Do you know a leader who was a great cheerleader during the good times, but turned into an “emotional boxer” during the tough times? An “emotional boxer” is someone who pounds into you continuously about things that are going wrong. It’s a term I coined myself by meeting one too many Managers who forget that when the storm is raging, that is when their team needs their guidance the most.
If you fall into this trap, ask yourself the following questions:
- How might we resolve these difficulties and move forward as a team?
- How did I contribute to the difficulties, and how can I avoid making the same mistakes again?
- How did they (my team members) contribute to the difficulties, and how can I coach them so they’re better prepared for the next crisis?
- What does my team need most from me right now to be effective in turning this around?
Falling into a “Labeling Trap”
As an adult, I’m sure you can remember what it was like to have some kids call other kids names and have those names stick for years. If you were one of those kids who were labeled, you can probably remember what it felt like to this day. Depending on the name a kid was called, it could change the way the other kids saw them and treated them. Being in a clique or being bullied often came from this personality labeling.
In order to get teams to perform at higher levels, one must know who their employees really are and how they are likely to behave in different situations. What you don’t want to assume is that an employee will behave in the same way every time.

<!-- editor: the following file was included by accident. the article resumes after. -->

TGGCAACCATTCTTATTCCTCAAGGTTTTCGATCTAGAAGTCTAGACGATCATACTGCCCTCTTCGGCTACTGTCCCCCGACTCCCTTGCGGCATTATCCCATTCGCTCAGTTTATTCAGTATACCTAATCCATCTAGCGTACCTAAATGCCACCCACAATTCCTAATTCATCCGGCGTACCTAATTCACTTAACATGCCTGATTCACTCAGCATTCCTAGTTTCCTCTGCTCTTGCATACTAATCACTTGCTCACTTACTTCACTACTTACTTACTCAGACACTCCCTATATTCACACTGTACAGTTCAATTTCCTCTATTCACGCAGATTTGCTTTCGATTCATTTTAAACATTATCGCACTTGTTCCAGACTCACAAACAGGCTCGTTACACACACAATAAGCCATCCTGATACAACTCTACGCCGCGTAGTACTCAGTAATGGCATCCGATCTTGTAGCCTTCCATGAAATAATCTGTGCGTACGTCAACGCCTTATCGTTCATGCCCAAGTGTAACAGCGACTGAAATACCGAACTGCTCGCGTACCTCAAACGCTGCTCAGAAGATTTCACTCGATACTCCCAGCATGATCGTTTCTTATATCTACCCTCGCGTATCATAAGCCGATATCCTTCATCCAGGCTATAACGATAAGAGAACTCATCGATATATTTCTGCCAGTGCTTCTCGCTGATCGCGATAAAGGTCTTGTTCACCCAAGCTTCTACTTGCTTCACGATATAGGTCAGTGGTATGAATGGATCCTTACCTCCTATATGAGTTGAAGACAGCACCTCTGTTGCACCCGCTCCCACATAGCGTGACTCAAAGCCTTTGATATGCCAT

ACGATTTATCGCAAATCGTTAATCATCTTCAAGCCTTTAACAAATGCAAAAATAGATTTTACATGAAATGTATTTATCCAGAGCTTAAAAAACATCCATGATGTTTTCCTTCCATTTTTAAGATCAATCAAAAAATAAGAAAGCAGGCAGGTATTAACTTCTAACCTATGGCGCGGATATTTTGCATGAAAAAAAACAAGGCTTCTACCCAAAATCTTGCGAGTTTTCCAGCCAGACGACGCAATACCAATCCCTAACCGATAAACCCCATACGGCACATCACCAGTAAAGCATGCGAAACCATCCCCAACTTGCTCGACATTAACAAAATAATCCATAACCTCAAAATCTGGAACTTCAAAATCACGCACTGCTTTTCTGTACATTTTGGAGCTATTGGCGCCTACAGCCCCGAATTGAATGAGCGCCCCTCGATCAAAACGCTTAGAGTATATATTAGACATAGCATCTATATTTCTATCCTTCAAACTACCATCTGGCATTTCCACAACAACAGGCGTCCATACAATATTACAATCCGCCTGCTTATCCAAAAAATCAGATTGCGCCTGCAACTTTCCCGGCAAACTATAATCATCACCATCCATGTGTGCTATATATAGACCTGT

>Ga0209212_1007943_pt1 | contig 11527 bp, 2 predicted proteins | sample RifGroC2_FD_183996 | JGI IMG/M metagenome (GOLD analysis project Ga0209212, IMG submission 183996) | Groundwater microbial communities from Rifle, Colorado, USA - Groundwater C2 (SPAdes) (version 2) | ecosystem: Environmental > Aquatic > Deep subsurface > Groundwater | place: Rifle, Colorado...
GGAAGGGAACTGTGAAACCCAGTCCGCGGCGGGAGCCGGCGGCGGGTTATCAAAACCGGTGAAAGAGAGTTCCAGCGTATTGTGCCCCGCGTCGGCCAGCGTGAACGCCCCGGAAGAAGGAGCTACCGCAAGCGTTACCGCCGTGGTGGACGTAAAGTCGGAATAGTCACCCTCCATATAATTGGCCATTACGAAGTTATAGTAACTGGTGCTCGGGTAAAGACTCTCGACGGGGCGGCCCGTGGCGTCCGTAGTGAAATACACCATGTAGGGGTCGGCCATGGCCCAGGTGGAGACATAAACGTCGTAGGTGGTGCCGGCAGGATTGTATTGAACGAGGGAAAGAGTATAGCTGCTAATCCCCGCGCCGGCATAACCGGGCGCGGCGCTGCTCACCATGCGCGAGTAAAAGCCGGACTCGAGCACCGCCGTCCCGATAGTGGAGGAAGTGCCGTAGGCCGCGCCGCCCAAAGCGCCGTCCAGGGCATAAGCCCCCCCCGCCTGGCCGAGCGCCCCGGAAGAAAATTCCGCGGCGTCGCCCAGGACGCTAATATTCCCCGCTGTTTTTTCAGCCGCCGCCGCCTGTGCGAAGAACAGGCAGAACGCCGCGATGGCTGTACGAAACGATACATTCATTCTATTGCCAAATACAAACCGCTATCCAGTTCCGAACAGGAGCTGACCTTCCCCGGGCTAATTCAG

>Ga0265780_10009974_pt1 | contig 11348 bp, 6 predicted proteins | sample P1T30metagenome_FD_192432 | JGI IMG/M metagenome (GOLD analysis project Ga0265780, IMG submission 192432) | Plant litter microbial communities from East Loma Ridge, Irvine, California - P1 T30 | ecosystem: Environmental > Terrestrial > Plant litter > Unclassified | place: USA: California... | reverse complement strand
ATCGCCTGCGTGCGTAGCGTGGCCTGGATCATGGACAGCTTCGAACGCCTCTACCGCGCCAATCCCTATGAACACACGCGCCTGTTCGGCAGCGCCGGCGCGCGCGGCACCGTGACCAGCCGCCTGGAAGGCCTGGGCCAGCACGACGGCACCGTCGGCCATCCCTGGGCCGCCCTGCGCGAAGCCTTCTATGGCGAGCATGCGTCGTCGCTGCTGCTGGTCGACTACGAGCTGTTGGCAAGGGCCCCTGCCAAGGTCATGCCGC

You may have heard the phrase, “Past results is the best predictor of future outcome”. While this may have a lot of merit, it does not mean that you should label someone.
How do leaders end up labeling someone?
- Based on his observations
- From collecting feedback from others
- From past successes or failures
While past results are a good predictor, it does not take into account someone’s determination and motivation to change and to succeed.
The Time Management Trap
Another common trap leaders fall into is the time trap. The belief is that they need to fit as much “tasks” into the day as possible. You fall into this trap when you measure the success of your day by how much you got done. Instead of measuring your day by quantity, measure your day by the quality of your actions.
Commit to accomplishing the most important things instead of just accomplishing things. It’s about Results Management, not Time Management. There will be days that you will spend time accomplishing 2-3 tasks, but , it will bring a better long term result than other days where you accomplish 10 tasks.
Plan your week every Friday and determine what are your most important tasks. Take control of your calendar and what you spend time doing versus it controlling you.
Ignoring the Management and Development of Talent
“I have too much on my plate. I don’t have time to spend on training and development”.
This is probably one of the phrases that I have heard the most when it comes to developing talent. It is easy to fall into this trap because you don’t see immediate results. It is not something that is measurable right away. If you have a choice between answering those 30 emails that have been vying for your attention, or spending 30 minutes engaged in a development conversation, which one is easily measurable? You don’t see the impact of the conversation right away, while answering those 30 emails is easily measurable.
Imagine if you were a farmer and you inherited fields with a variety of crops. Your goal is to keep these fields fertile so you can cultivate as much crops as possible. You have a goal and want to maximize your revenue as quickly as possible. After all, you have bills to pay. You start harvesting the crops and though you know that you should be preparing the soil for planting, you feel that you don’t have time. The market is great and you know you could get high value for your crops if you harvest everything before the end of the month.